New standards marked high quality, long distance service at the start of the Sixties. In 1962, the German Federal Railroad enthusiastically announced its top offering for the future: "A great name in European railroading is acquiring new glamour. From May 27, 1962, the start of this year's summer schedule, a brand spanking new DB "Rheingold" will run between Amsterdam and Basle. This train will continue the tradition of that famous predecessor that was among the most elegant trains in Europe in the Twenties and Thirties." The new Rheingold was depicted as consisting of completely new cars. Modified units of the class E 10 (then designated as the E 10.12) initially served as motive power. Their gear drives had been changed for a maximum speed of 160 km/h / 100 mph. In addition, the DB purchased four new types of cars for its prestige train. Along with the standard compartment cars with a side corridor known on express trains (type Av4üm-62), there were open seating cars for the first time (type Ap4üm-62) in long distance service. The vista dome cars (type AD4üm-62) were a special feature. In their raised, fully glassed dome areas, passengers enjoyed an open view of the marvelous landscape. Here and in the open seating cars, the seats could be turned so that the passengers could always look in the direction of travel. The bar in the vista dome car invited you to while away the time with beverages and small snacks.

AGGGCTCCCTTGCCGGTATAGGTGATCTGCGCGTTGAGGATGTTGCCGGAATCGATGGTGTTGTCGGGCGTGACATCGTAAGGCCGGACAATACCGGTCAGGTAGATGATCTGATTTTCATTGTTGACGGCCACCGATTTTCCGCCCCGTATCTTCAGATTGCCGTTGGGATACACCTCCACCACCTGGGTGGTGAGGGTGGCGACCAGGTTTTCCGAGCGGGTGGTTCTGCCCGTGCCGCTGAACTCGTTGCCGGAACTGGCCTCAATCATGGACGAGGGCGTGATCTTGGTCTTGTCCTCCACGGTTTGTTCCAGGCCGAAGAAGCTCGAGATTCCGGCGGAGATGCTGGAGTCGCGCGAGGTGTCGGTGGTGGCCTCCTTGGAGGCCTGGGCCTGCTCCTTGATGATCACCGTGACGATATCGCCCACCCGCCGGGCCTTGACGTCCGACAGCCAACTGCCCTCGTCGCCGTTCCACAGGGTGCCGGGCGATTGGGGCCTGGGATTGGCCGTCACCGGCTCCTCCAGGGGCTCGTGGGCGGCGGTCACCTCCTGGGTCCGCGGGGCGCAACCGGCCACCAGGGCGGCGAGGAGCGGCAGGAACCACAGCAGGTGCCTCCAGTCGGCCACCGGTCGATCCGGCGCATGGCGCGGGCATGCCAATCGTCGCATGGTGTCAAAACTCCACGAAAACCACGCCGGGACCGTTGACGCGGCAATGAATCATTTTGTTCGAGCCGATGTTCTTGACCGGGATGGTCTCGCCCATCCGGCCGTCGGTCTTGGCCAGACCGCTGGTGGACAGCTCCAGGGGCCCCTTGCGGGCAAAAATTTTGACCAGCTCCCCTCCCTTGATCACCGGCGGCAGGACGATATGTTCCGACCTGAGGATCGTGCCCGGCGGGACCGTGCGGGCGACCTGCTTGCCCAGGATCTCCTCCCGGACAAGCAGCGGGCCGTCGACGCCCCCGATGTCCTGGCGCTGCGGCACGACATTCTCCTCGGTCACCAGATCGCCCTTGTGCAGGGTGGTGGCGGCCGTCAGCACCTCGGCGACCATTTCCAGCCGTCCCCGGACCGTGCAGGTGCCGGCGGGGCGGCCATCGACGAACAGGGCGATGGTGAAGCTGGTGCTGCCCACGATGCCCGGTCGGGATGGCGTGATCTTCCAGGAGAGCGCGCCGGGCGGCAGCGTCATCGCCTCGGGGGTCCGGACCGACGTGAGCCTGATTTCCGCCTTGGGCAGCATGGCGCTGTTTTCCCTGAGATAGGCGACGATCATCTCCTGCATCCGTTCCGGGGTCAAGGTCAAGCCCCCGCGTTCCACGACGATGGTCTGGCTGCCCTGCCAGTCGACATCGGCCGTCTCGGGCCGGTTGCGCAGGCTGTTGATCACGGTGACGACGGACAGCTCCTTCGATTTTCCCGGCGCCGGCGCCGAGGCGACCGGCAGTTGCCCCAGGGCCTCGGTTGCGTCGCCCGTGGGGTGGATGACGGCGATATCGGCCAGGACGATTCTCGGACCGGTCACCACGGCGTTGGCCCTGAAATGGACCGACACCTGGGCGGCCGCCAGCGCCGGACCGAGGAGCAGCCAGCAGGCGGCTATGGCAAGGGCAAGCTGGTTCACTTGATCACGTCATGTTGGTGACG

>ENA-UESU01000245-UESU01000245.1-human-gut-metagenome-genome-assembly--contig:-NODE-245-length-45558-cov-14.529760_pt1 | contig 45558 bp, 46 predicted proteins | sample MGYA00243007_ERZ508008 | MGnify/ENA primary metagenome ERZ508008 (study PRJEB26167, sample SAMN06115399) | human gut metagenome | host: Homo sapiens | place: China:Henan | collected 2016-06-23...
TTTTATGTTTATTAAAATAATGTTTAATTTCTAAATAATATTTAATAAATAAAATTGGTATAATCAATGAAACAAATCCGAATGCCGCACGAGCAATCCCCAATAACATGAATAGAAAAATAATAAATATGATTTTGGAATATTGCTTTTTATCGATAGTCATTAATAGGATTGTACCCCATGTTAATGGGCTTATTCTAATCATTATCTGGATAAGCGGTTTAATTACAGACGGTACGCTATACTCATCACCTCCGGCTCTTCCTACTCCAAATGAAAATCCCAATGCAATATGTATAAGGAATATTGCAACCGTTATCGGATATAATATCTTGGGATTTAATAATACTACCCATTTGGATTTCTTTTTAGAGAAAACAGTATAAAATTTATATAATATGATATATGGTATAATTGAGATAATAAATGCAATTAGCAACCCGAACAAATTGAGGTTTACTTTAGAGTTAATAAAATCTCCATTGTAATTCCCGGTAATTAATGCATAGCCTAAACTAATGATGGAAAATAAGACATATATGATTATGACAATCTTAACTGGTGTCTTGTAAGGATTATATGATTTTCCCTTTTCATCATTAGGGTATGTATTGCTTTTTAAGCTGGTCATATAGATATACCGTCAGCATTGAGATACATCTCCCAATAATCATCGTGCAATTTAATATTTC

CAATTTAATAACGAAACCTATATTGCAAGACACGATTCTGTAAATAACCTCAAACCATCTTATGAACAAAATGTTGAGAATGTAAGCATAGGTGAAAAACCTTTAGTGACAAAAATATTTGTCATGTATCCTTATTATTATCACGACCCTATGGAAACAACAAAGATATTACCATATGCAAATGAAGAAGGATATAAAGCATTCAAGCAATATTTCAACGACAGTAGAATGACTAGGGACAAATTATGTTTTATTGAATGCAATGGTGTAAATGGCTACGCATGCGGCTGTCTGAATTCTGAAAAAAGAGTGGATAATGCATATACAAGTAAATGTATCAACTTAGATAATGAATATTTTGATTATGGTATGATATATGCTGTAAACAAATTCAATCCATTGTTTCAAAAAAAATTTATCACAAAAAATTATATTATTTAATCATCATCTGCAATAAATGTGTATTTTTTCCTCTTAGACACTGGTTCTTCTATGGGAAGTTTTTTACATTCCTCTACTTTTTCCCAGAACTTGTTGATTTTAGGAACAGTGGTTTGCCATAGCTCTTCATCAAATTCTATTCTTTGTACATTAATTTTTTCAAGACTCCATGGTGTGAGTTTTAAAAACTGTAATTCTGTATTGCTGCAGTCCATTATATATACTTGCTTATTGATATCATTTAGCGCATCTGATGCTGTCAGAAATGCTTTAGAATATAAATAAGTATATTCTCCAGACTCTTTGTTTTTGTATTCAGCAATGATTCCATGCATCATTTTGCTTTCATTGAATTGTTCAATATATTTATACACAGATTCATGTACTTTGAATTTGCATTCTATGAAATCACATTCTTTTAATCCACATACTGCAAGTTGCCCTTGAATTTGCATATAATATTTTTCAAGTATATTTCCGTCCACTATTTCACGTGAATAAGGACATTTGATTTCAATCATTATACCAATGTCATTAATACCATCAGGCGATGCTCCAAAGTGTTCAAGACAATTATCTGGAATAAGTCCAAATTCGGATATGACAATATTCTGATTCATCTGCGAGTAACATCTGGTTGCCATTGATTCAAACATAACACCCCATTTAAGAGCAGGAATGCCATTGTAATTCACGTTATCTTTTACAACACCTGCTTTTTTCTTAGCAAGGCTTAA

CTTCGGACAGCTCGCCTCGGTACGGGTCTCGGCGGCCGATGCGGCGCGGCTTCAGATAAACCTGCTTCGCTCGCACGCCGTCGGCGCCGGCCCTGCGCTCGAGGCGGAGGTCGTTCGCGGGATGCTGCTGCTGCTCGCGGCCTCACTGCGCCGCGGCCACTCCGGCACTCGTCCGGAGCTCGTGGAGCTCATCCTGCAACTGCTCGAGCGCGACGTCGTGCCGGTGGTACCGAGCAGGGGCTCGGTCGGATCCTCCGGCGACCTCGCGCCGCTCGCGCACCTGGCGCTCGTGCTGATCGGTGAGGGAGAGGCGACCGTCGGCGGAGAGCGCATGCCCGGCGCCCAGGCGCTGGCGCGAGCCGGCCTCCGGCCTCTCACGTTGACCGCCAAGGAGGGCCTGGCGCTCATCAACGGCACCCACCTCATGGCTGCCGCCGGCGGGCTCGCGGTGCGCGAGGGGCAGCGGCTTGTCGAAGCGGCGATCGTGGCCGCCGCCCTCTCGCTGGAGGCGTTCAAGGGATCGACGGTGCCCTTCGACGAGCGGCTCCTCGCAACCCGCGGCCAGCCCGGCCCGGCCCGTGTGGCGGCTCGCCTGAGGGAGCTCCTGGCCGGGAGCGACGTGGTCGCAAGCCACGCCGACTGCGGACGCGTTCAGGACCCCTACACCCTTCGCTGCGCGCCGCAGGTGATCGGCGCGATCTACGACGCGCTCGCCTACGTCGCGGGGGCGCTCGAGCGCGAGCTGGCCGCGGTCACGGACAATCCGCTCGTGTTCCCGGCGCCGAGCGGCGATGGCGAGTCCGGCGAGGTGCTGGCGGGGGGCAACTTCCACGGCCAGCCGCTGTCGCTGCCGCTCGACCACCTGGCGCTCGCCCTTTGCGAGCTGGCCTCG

Business passengers could have their work done in the secretary's compartment. The new dining car (type WR4üm-62) had a bi-level galley area that soon acquired the nickname "hump-backed dining car" for this car. Bi-level in order to give more space in the dining area. Gold-flecked windowpanes and air conditioning of course provided pleasant temperatures. The locomotives and cars were easy to recognize externally from the elegant, two-color paint scheme with cobalt blue below the windows and a beige colored window band area. Moreover, the vista dome car was emblazoned with the lettering "Rheingold" below the dome.
Starting in May of 1965 the "Rheingold" ran as a Trans-Europe-Express (TEE). Since a two-color paint scheme with red below the windows had been planned for the TEE trains, the locomotives and cars were repainted accordingly. The use of the vista dome car and the bi-level dining car ended in May of 1976. The summer schedule for 1979 saw the end for the traditional Rheingold between Hook of Holland and Switzerland; it now ran only between Amsterdam and Geneva. From May 23, 1982 on, the run was reduced to Amsterdam – Basle, Switzerland. Up until May 30, 1987 the Rheingold meandered day in and day out through the tangle of track in the Ruhr area, past the Cologne Cathedral as well as past the Lorelei cliffs and across the Upper Rhine plain between the Black Forest and the Vosges. This legendary train then disappeared from the rails of the German Federal Railroad – but not forever: Since 2007, the Nürnberg Transportation Museum has used a train under the name "TEE Rheingold" in charter and tourist service, a train that includes several original cars from the Rheingold trains of 1962. In addition to compartment and open seating cars, this train also runs a vista dome car again.